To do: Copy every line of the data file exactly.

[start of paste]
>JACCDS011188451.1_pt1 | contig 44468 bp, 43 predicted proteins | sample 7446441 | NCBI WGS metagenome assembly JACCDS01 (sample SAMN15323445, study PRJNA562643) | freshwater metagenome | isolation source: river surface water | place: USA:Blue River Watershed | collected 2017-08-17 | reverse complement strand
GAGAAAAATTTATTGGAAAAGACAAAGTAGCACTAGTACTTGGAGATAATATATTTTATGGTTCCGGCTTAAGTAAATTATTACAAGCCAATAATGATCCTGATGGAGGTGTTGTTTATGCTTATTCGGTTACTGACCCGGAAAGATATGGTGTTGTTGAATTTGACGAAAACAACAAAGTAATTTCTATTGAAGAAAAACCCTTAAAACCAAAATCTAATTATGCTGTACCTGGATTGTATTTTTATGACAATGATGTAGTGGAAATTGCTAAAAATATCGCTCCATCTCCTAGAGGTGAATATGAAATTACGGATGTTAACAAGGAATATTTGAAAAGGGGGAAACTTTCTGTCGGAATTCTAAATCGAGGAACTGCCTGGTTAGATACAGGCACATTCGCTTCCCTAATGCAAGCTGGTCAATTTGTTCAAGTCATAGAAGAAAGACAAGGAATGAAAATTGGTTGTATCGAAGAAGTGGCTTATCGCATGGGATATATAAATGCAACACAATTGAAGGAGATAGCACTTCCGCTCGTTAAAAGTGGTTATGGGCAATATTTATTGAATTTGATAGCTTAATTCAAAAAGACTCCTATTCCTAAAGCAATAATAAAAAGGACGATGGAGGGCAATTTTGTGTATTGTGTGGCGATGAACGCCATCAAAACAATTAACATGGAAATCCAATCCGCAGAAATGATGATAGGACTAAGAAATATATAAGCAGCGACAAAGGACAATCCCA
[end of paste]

>JACCDS011188451.1_pt1 | contig 44468 bp, 43 predicted proteins | sample 7446441 | NCBI WGS metagenome assembly JACCDS01 (sample SAMN15323445, study PRJNA562643) | freshwater metagenome | isolation source: river surface water | place: USA:Blue River Watershed | collected 2017-08-17 | reverse complement strand
GAGAAAAATTTATTGGAAAAGACAAAGTAGCACTAGTACTTGGAGATAATATATTTTATGGTTCCGGCTTAAGTAAATTATTACAAGCCAATAATGATCCTGATGGAGGTGTTGTTTATGCTTATTCGGTTACTGACCCGGAAAGATATGGTGTTGTTGAATTTGACGAAAACAACAAAGTAATTTCTATTGAAGAAAAACCCTTAAAACCAAAATCTAATTATGCTGTACCTGGATTGTATTTTTATGACAATGATGTAGTGGAAATTGCTAAAAATATCGCTCCATCTCCTAGAGGTGAATATGAAATTACGGATGTTAACAAGGAATATTTGAAAAGGGGGAAACTTTCTGTCGGAATTCTAAATCGAGGAACTGCCTGGTTAGATACAGGCACATTCGCTTCCCTAATGCAAGCTGGTCAATTTGTTCAAGTCATAGAAGAAAGACAAGGAATGAAAATTGGTTGTATCGAAGAAGTGGCTTATCGCATGGGATATATAAATGCAACACAATTGAAGGAGATAGCACTTCCGCTCGTTAAAAGTGGTTATGGGCAATATTTATTGAATTTGATAGCTTAATTCAAAAAGACTCCTATTCCTAAAGCAATAATAAAAAGGACGATGGAGGGCAATTTTGTGTATTGTGTGGCGATGAACGCCATCAAAACAATTAACATGGAAATCCAATCCGCAGAAATGATGATAGGACTAAGAAATATATAAGCAGCGACAAAGGACAATCCCA